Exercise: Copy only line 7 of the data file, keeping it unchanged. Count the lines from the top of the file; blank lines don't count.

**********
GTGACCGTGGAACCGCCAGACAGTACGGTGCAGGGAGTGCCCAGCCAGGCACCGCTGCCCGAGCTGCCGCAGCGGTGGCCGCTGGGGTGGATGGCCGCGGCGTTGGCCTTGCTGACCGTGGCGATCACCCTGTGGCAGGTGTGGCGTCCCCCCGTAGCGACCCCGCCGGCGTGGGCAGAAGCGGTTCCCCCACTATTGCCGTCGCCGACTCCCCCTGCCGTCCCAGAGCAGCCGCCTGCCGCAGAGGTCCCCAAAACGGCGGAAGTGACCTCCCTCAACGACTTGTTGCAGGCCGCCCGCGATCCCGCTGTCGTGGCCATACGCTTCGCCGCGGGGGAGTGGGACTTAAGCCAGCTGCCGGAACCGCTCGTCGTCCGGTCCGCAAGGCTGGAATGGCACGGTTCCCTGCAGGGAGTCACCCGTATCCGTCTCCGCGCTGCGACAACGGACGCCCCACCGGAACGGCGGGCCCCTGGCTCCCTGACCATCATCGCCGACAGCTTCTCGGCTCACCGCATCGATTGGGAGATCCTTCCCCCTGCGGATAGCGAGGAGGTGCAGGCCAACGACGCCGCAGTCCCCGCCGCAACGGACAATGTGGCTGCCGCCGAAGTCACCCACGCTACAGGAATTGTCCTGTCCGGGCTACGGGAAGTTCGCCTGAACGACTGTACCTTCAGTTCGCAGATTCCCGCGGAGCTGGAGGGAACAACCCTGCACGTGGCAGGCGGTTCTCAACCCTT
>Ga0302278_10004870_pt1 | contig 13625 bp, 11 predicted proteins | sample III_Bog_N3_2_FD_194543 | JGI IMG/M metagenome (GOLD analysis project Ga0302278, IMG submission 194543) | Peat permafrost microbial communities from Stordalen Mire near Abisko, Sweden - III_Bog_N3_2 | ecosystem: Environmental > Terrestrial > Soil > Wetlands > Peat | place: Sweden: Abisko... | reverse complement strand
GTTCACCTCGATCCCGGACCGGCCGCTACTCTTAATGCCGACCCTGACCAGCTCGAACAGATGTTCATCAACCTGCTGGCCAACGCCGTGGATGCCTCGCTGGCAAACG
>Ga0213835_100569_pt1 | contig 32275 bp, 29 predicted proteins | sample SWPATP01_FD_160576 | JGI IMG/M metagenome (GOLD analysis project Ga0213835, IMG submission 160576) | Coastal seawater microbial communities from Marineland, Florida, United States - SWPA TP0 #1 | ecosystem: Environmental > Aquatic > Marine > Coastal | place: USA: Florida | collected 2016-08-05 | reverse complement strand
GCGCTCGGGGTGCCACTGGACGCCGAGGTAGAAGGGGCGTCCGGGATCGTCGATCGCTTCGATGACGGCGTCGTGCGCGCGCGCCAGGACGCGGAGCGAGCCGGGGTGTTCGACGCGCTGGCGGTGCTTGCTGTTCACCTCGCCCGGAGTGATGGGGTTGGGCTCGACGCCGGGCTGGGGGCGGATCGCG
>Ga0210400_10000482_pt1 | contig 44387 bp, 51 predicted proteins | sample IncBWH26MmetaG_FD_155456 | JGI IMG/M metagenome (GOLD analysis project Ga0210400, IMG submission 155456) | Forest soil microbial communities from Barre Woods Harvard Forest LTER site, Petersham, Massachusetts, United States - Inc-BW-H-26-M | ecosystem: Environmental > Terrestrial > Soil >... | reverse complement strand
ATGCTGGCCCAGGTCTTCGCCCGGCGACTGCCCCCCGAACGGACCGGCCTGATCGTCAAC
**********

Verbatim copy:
ATGCTGGCCCAGGTCTTCGCCCGGCGACTGCCCCCCGAACGGACCGGCCTGATCGTCAAC